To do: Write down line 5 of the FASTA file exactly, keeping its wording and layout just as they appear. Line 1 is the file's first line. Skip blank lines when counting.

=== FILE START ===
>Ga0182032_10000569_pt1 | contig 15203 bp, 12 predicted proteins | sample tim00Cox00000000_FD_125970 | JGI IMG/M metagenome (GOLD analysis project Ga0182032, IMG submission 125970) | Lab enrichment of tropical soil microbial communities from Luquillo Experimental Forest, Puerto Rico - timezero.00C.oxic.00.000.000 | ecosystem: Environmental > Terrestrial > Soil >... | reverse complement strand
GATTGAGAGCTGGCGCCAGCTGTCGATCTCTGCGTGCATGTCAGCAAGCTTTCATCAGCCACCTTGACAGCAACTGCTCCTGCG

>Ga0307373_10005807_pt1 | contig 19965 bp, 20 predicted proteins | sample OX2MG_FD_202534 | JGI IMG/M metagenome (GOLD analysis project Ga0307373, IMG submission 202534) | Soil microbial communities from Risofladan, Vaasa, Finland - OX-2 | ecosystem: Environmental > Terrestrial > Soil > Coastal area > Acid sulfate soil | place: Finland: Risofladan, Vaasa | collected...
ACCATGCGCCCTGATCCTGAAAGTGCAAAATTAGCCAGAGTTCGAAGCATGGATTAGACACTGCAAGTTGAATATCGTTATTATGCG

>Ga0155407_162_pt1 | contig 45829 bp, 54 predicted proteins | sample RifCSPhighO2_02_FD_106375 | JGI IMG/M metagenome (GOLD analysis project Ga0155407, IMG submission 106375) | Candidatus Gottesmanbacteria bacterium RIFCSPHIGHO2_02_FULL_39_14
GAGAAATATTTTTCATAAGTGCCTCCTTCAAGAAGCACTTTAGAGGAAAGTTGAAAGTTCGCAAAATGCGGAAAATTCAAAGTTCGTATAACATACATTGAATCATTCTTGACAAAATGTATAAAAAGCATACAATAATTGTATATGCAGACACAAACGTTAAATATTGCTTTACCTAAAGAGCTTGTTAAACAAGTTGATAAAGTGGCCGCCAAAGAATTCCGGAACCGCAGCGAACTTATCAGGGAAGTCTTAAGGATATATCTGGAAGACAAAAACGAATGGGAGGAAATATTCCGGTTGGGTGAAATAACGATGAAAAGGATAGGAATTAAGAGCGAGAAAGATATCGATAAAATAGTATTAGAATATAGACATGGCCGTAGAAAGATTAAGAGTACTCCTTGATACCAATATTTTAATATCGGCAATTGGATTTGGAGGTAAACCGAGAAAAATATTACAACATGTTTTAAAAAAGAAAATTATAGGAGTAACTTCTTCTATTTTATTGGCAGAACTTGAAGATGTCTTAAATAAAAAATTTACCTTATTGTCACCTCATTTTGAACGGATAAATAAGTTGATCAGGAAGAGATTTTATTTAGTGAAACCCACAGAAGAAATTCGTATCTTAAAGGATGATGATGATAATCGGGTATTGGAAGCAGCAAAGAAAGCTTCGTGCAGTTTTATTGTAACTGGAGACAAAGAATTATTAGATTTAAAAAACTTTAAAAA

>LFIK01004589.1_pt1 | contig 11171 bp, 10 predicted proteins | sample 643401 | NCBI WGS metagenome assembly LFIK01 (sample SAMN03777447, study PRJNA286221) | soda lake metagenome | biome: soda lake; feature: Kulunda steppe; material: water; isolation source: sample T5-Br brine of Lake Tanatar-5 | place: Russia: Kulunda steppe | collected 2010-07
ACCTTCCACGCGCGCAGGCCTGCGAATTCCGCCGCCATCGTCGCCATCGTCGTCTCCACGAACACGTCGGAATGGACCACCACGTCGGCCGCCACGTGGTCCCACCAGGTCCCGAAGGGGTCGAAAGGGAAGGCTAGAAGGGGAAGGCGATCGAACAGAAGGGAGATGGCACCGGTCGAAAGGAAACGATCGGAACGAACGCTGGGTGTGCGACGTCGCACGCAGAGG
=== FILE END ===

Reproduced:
>Ga0155407_162_pt1 | contig 45829 bp, 54 predicted proteins | sample RifCSPhighO2_02_FD_106375 | JGI IMG/M metagenome (GOLD analysis project Ga0155407, IMG submission 106375) | Candidatus Gottesmanbacteria bacterium RIFCSPHIGHO2_02_FULL_39_14